// Now when UsingSomeClass will call getSomeData it will get { foo: "bar" }

Key Features

  1. Mock any Javascript object using custom matchers.
  2. Special matchers for API responses for generating server mocks.
  3. Mocks are using Typescript for enhanced auto-complete.
  4. Special generators for class mocks, API server mocks and more.

Mockshot, In Depth


Mockshot is an extension over Jest's snapshot mechanism. It uses toMatchSnapshot under the hood to create special annotated snapshots that can later be used buy a generator to construct JS or TS objects using AST.


Matchers are the assert methods used during the test to generate the mock blueprints. They serialize the object and prepare its shape. We currently have 2 matchers:

toMatchMock - for mocking class method

toMatchMock(className: string, methodName: string, mockName: string, ignorePath: any[])

className: string | Object

The name of the class to mock. You can supply a string but it is better to provide the actual class. Mockshot will detect the class's name by looking at

methodName: string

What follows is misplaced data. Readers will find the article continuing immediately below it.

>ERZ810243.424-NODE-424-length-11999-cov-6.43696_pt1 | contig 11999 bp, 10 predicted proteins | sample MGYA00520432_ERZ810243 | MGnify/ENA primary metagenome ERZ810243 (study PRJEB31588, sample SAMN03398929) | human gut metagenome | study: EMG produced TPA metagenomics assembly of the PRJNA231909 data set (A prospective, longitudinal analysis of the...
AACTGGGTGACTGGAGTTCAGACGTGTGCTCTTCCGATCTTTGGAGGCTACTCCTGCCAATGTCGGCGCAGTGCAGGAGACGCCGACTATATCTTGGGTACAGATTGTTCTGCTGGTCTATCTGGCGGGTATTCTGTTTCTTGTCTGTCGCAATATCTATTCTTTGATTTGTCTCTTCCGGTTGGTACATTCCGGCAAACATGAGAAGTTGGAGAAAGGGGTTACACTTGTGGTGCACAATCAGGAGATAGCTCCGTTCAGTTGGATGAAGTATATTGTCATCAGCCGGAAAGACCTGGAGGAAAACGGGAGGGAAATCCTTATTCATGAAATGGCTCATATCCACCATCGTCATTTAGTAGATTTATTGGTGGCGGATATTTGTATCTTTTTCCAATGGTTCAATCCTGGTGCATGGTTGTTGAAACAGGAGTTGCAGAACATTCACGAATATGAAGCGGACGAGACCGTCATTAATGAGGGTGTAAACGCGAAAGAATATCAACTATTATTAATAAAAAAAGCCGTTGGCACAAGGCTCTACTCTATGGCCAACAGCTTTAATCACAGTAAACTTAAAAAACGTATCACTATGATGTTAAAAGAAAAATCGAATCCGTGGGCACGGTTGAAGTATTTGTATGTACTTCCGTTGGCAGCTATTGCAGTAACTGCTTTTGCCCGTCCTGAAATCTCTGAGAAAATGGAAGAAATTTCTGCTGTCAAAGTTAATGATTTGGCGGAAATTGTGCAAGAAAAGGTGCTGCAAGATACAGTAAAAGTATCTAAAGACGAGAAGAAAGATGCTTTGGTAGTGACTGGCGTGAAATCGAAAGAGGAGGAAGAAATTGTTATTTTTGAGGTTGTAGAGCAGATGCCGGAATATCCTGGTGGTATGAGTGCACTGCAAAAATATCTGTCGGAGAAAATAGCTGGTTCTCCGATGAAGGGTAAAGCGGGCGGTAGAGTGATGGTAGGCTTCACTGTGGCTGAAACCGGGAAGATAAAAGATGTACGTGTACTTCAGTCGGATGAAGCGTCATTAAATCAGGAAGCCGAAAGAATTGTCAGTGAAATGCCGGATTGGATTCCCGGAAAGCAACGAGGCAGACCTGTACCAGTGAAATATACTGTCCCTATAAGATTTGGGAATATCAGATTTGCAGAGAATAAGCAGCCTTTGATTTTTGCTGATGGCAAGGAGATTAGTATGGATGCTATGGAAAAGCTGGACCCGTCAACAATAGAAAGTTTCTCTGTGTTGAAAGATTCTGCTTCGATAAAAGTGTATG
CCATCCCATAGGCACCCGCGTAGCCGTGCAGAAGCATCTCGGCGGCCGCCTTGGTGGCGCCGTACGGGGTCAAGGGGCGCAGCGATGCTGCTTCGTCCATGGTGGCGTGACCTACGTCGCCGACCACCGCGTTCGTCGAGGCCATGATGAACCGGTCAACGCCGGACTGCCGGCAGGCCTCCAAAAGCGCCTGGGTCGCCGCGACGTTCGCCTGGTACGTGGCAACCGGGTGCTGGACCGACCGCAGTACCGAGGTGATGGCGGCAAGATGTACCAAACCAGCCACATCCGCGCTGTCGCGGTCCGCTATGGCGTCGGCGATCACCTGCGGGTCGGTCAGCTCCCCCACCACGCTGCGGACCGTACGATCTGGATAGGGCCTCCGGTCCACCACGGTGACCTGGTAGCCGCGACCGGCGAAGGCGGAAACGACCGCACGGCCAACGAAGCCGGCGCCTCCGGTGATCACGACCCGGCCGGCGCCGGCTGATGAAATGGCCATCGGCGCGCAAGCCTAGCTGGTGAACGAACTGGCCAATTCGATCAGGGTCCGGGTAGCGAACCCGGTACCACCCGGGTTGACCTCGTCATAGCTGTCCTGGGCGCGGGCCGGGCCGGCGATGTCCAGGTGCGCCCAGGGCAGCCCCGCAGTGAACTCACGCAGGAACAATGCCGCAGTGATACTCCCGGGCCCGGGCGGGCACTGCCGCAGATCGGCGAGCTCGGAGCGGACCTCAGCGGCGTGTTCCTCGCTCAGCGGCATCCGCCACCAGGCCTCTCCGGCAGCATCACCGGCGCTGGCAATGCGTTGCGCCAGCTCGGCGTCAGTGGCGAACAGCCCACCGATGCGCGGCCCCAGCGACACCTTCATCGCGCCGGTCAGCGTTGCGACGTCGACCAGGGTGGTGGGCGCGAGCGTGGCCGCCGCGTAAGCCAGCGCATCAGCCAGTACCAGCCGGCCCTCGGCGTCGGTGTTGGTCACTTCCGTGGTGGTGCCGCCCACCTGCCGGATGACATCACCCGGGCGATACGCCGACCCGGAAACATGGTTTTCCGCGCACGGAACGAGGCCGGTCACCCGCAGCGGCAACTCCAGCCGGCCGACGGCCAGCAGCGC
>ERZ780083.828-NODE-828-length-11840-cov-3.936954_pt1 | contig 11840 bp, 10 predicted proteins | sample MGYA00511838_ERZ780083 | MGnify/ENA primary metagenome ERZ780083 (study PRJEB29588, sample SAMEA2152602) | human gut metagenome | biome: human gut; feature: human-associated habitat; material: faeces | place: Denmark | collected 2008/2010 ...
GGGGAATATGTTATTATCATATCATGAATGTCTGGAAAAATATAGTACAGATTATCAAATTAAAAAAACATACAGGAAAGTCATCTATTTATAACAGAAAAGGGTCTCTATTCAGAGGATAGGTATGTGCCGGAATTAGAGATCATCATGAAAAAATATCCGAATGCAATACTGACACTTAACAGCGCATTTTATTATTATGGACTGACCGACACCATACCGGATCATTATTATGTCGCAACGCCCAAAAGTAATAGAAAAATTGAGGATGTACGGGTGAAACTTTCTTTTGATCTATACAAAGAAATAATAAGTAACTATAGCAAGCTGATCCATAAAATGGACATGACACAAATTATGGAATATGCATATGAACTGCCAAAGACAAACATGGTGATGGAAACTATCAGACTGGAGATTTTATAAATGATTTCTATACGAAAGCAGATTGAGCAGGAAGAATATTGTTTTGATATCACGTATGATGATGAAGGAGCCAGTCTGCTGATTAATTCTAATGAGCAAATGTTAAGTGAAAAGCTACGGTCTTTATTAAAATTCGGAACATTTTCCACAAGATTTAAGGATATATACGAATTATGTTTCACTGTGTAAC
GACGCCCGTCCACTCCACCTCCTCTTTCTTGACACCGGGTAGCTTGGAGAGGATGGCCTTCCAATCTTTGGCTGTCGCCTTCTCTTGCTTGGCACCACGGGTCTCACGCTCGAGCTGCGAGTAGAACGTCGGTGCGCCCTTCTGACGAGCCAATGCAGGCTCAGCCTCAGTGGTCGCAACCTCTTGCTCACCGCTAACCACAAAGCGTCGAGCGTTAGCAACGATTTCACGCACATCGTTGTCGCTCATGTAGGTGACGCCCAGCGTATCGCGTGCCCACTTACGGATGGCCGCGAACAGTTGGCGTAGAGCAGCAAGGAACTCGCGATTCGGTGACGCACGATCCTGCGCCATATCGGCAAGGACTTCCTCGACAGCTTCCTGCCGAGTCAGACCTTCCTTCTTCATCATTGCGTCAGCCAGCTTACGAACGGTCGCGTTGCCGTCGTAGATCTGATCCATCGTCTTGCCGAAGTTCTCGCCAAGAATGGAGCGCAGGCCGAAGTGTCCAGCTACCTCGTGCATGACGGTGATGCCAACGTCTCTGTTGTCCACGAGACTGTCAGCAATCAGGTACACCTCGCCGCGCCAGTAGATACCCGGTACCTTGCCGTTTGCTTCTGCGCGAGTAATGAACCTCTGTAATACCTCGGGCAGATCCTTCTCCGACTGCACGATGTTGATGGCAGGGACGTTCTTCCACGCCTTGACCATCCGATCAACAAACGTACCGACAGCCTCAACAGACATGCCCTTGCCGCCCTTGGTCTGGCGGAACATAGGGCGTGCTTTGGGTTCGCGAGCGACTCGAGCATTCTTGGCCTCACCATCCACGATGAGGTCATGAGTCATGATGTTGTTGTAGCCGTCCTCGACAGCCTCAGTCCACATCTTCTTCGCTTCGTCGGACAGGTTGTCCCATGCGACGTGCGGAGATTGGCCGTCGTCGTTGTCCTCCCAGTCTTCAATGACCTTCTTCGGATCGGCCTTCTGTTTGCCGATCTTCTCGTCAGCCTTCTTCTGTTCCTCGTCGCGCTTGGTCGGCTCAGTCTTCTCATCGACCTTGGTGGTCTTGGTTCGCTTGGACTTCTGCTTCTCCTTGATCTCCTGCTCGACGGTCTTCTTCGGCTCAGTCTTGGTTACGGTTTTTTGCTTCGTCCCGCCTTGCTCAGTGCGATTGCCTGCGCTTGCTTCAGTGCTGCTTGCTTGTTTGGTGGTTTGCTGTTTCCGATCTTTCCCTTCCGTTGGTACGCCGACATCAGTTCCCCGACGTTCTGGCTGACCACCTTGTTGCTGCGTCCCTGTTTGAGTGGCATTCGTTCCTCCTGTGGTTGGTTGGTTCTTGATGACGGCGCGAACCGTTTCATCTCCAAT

The name of the method response to mock. Unfortunately we can't auto detect the name of the method just by looking at its reference, so make sure this string is correct.


The name of the mock. Since each method can have multiple responses, we provide a name for each mock, ie - success or empty-list or error are some examples.


An array of paths to ignore. Since snapshot matches the objects, a non constant values like id or timestamp will change from test to test. You can provide an ignore path to ignore the content of this values. In that case, Mockshot will only check the existence of the keys and the type of the value, without looking at the content (ie, it will verify there is a key named id with value type string).

const value = SomeClass.getSomething();
expect(value).toMatchMock(SomeClass, "getSomething", "success", ["id"]);

toMatchApiMock - for mocking HTTP response

Same as previous matcher, but designed especially to serialize an HTTP response. In that case you don't need to supply a class or method name, since all required data as path, status and methods is infered from the object.

const value = await axios.get("");

This will generate the following mock:

export class API {

    static get<T extends keyof getResponses>(url: T): getResponses[T] {
        switch (url) {
            case "/user":
                return { success:
                   { body:
                      { data: /* Response serialized here */ }
                    status: 'OK' },
                    statusCode: 200 } }

You can then use the mock:

import { API } from "./mocks";

const response = API.get("/user", success);
 * response is now the same HTTP Response object as we had before
 * */


After you've created the snapshots you will run the generator. It will traverse the codebase, looking for snapshots created by Mockshot and generate and actual Typescript and Javascript files with your mocks, depending on their type (methods or api).